Equity markets are set to open strong this morning after robust earnings by Intel, which cited improved business demand and robust global demand as key drivers to the surprise. Helping the upside were analyst expectations, which were universally bearish and according to Intel’s CEO, completely missed the international growth story.
Housing Starts came in better than expected at 549K vs. 520K, which is still way off the highs of a 2 million run rate per year. Building permits were also better at 594K vs. 540K. Improvements in housing starts is a mixed positive because it helps the jobs picture, but doesn’t help clear the enormous inventory overhang. The chart below, courtesy briefing.com, shows housing starts and building permits since 1995.
Inflation in Canada accelerated to the highest rate in over two years to 3.3%, well above the 2.8% estimate. Higher fuel prices drove the measure higher. The report showed price increases in every category except tobacco and alcohol.
The chart below, from John Mauldin, shows the strong correlation of Fed treasury purchases and commodity prices over the past two years.
The FBI raided multiple online gambling sites, freezing bank accounts in 14 countries. The founders of PokerStars, Full Tilt Poker, and Absolute Poker, were indicted Friday. All three are based outside the US. By freezing the bank accounts gamblers are unable to access their funds. In response to the shutdown, Disney announced that ESPN would stop airing ads for the companies.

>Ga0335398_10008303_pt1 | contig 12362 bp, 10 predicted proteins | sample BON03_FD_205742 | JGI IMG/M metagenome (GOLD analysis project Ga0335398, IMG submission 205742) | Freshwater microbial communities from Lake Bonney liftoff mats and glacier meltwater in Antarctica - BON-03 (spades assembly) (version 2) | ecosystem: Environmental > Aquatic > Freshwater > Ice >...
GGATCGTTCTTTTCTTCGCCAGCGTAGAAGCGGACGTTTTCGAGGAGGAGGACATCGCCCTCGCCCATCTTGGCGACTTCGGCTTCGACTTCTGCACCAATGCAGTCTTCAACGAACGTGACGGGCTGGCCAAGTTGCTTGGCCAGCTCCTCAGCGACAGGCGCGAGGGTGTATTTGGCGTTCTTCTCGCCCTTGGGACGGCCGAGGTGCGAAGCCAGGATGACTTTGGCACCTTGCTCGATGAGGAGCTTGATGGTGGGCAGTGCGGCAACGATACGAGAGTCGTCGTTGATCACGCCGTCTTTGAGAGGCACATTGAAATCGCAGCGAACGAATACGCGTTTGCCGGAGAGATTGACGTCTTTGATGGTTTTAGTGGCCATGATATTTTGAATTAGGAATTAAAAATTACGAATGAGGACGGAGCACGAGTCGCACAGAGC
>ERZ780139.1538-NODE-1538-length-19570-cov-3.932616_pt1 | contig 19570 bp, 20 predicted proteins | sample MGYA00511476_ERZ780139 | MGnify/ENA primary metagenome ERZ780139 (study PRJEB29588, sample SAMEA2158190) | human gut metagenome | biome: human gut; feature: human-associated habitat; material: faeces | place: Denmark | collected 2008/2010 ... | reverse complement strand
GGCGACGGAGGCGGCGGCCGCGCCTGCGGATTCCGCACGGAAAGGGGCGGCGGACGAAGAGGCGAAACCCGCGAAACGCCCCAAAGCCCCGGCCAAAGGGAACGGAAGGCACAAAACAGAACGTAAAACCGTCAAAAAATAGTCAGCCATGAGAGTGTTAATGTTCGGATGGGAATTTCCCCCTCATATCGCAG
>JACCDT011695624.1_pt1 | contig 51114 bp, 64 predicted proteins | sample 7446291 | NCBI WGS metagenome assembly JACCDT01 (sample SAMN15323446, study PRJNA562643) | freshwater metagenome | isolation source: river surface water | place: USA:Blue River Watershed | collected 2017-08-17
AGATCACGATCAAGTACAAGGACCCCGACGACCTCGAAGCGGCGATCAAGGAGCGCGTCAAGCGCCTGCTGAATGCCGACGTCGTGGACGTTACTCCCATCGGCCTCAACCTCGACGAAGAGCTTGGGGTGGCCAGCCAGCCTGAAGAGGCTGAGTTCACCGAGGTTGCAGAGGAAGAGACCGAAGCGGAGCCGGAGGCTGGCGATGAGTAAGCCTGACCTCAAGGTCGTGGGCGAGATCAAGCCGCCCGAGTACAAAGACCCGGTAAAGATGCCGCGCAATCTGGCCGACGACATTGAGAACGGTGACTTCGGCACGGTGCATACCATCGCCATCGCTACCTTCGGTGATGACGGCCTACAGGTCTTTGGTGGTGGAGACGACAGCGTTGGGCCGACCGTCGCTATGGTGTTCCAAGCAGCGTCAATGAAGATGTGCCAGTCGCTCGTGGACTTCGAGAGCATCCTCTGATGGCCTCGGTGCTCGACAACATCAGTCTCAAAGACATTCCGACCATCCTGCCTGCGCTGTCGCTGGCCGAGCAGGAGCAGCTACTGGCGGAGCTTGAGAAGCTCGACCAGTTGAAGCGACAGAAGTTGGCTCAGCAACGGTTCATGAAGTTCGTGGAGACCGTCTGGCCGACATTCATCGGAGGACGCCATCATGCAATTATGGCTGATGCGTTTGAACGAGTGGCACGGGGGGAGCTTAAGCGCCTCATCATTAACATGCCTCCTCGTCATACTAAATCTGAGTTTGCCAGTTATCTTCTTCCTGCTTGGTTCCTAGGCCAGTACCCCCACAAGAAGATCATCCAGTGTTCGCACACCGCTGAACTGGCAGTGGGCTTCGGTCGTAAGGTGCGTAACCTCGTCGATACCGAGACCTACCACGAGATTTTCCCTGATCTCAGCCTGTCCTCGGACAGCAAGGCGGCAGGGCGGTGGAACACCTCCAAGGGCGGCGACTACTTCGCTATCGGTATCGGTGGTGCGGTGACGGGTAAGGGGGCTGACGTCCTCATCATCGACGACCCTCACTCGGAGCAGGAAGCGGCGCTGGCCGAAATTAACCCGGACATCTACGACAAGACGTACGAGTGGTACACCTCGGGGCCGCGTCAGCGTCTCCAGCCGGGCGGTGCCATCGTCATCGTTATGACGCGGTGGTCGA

Saudi Arabia announced plans to cut back on oil production due to a glut of oil in the system.
Goldman Sachs beat estimates on stronger than expected trading revenues. Harley Davidson missed estimates, citing domestic sales that were down 0.5% as the cause vs. international retail sales, which were up 11.3%. Johnson & Johnson beat estimates and raised guidance, however, concerns about ongoing recalls and the $20 billion takeover of Synthes continue to weigh on the stock. Most of JNJ’s gains came from currency.
According to the Labor Department, during the 2000s major U.S. multinational corporations have eliminated 2.9 million jobs domestically but created 2.4 million abroad. In 2009, such companies reduced foreign payroll by 1.5% but cut employment by 5.3% in the U.S.
Nobel Laureate Joseph Stiglitz, economics professor at Columbia University in New York:
“I view the ratings agencies as one of the key culprits. They were the party that performed that alchemy that converted the securities from F-rated to A-rated. The banks could not have done what they did without the complicity of the ratings agencies.”
Surveys are showing overwhelmingly that Americans want the budget deficit reduced. The same polls also show that Americans don’t want tax increases, entitlement cuts, defense cuts, or a reduction in government services. The majority assumes that the budget deficit, which has us borrowing $.40 of every dollar we spend, can be cut by eliminating waste and fraud. I'd really love to a dose of whatever it is they are taking.
APAC markets were up over 1% across the board last night on the back of strong earnings by Intel and other US multinationals.
A year after the BP Gulf oil spill, Gulf Coast Congressional representatives are asking the US government to allow BP and others to resume drilling in the Gulf. Lawmakers from both sides of the aisle criticized restrictions on oil production and the slow pace of issuing permits for wells.
Have a great day